Hint: on a Linux system, executing a binary command does not update the access time.  Linking a library does not as well...  It also didn't help anything that his script didn't recognize the difference between regular files and special files.  (Tty files may have their access times updated if you use them.  Your drives, however, do not update their access or modify stamps when you access them through a mount point...)

    The resolution was easy, however: since these were all files that never changed, it was simple for him to reboot his system with his recovery CD, and restore those files from his latest backup.  Or, since he lost his recovery CD and hadn't made a backup in three years, to reboot his system with an install disk... (I could've tried with one of my recovery CDs, but since I did not use the same distribution and did not have the same packages installed, replacing all of the symbolic links would've been tedious at best.  Also, his distro stored his installed packages database as one or more separate files per package - generally under 20k in size.)



  • @morbiuswilters said:

    @ammoQ said:

    @dhromed said:

    These amounts are tiny.

    The loss caused by this "inefficient" billing does not harm the company's income, as the slack from these ridiculous bills is dwarfed by the bills that have multi-digit amounts on them.


    It doesn't harm the company's income, but it definitely damages it. Even if it's only EUR 500,- p.m. we are talking about, the IF statement to avoid it would quickly pay.

    There's a lot more to this than most people realize, I think.  Oftentimes a $50 bill can cost a good deal of money to recoup if they have to send you to collections, etc.  The idea, I believe, is to set an expectation that any balance will be followed up on until it is paid, even if the company loses money.  In some cases they lose money, but it also provides an incentive for a lot of customers to keep their accounts from ever becoming delinquent to begin with.  If they started writing off balances that were not profitable to recoup, they would quickly find themselves in a situation where more and more accounts become delinquent because there is not sufficient reason to pay the balance if the company will not follow up on it.  By treating every outstanding balance the same, they establish a firm guideline that will keep many "edge" customers paying their bills regularly.  Call it economical psychology.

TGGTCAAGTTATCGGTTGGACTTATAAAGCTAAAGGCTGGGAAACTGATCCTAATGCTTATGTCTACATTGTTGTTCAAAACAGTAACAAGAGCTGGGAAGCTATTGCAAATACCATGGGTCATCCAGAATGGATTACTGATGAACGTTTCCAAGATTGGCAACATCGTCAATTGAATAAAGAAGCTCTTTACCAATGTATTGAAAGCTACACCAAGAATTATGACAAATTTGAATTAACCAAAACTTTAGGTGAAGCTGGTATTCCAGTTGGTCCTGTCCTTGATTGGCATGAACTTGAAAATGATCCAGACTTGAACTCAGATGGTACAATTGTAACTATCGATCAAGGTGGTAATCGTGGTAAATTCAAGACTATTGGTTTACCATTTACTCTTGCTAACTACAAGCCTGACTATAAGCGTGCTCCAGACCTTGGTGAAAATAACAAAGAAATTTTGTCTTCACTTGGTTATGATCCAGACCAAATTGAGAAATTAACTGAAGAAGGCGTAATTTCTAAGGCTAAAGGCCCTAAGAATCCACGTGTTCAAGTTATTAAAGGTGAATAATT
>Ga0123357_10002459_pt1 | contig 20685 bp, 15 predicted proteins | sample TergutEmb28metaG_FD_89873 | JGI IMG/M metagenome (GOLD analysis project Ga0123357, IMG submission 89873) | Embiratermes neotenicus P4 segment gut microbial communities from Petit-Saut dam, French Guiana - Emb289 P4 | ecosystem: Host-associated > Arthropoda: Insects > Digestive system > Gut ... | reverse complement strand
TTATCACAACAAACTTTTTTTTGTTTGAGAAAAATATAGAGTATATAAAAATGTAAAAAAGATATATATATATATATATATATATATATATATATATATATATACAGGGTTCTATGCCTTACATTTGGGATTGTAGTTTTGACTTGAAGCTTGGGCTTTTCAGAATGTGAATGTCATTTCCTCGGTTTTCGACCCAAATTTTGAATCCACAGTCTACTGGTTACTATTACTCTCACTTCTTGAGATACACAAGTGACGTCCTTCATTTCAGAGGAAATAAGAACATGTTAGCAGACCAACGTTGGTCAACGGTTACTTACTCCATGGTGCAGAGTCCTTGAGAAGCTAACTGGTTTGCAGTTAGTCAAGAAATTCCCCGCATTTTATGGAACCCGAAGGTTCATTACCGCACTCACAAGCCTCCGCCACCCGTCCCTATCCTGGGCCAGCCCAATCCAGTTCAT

My credit card company lets me disregard any bills less than 5 euros, in which case the amount will be transferred to the next bill with no interest.  They still do send me a statement saying that I owe them 3 euros or whatever, and that I don't have to pay it now.  I'd much rather receive all bills in email, because it saves my trouble, the environment and their money, but unfortunately not ever company offers this (my electric company and ISP do).


  • Discourse touched me in a no-no place

    @tdb said:

    My credit card company lets me disregard any bills less than 5 euros, in which case the amount will be transferred to the next bill with no interest.
    OTOH, there are CC companies[1] that apply a charge if the interest due on your bill is less than the charge (but greater than zero)

     

    [1] Egg in the UK (owned by CitiBank, this week)  have a minimum charge of 50p. If you carry over even just 1p, you'll be charged 50p the next month. Of course, this has nothing to do with sending dead-tree bills, since Egg don't send any. Unless you want to pay £2 per statement.